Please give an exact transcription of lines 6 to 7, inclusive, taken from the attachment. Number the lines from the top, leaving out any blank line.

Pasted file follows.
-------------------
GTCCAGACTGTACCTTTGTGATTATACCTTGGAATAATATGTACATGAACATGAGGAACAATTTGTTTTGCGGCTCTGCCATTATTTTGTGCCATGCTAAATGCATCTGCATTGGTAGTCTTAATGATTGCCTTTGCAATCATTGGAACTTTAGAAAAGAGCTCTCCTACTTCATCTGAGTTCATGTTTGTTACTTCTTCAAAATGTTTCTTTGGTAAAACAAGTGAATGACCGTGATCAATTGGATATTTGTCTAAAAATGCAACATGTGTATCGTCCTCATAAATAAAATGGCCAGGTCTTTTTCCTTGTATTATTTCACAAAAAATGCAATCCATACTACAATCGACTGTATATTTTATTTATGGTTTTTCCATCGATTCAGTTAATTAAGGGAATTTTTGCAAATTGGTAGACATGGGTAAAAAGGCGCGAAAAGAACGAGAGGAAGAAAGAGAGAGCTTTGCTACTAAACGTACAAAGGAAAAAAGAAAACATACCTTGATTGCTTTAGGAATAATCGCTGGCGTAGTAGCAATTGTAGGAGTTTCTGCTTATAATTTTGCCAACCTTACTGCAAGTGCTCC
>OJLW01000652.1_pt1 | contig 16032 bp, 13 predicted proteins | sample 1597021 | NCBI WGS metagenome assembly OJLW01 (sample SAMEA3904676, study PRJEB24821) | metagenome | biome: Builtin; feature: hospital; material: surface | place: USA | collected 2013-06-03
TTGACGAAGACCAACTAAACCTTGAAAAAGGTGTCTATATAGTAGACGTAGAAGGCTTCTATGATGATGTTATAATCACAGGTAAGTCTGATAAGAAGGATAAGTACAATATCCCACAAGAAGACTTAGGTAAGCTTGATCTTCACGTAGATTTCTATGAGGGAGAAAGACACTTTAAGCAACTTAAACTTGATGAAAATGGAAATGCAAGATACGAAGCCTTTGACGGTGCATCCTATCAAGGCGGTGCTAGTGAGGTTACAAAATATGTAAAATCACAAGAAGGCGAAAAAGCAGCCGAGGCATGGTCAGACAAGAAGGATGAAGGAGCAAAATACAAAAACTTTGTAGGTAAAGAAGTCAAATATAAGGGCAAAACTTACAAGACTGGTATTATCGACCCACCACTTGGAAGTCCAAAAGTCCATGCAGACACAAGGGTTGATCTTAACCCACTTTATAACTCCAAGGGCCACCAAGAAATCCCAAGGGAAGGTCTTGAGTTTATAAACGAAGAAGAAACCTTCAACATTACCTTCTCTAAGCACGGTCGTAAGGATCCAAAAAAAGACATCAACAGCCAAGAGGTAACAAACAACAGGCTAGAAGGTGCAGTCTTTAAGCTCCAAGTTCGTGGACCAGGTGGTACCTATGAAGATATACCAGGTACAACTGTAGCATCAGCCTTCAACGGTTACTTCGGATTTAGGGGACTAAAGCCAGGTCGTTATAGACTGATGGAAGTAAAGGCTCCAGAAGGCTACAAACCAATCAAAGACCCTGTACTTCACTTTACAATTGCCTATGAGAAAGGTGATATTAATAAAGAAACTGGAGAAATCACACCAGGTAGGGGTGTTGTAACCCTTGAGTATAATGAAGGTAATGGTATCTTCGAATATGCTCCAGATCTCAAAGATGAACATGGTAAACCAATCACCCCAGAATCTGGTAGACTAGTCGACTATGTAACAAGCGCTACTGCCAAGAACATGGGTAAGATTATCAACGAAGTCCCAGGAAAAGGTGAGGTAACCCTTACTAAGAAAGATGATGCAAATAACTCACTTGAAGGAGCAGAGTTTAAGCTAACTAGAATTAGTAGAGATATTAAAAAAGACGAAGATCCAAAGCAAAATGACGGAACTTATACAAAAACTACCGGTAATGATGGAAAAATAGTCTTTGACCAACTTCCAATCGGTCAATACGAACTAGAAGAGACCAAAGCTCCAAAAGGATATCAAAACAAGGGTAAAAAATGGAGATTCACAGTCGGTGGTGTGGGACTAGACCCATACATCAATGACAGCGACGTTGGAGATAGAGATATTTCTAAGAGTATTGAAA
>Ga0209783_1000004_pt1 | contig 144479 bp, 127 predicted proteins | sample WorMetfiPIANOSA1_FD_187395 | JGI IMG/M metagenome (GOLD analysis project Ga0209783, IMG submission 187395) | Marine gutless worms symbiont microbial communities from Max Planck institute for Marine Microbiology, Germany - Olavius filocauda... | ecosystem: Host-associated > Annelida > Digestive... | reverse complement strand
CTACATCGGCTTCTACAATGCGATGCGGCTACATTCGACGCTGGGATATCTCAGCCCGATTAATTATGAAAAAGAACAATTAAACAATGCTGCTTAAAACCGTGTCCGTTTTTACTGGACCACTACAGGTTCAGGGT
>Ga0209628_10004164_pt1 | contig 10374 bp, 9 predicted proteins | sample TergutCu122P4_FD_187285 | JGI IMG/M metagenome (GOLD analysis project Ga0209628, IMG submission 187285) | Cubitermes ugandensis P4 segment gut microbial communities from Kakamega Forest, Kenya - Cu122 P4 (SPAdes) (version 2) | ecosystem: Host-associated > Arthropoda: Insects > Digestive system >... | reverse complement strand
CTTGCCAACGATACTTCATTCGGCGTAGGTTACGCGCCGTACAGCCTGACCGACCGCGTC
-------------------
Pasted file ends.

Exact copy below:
>Ga0209628_10004164_pt1 | contig 10374 bp, 9 predicted proteins | sample TergutCu122P4_FD_187285 | JGI IMG/M metagenome (GOLD analysis project Ga0209628, IMG submission 187285) | Cubitermes ugandensis P4 segment gut microbial communities from Kakamega Forest, Kenya - Cu122 P4 (SPAdes) (version 2) | ecosystem: Host-associated > Arthropoda: Insects > Digestive system >... | reverse complement strand
CTTGCCAACGATACTTCATTCGGCGTAGGTTACGCGCCGTACAGCCTGACCGACCGCGTC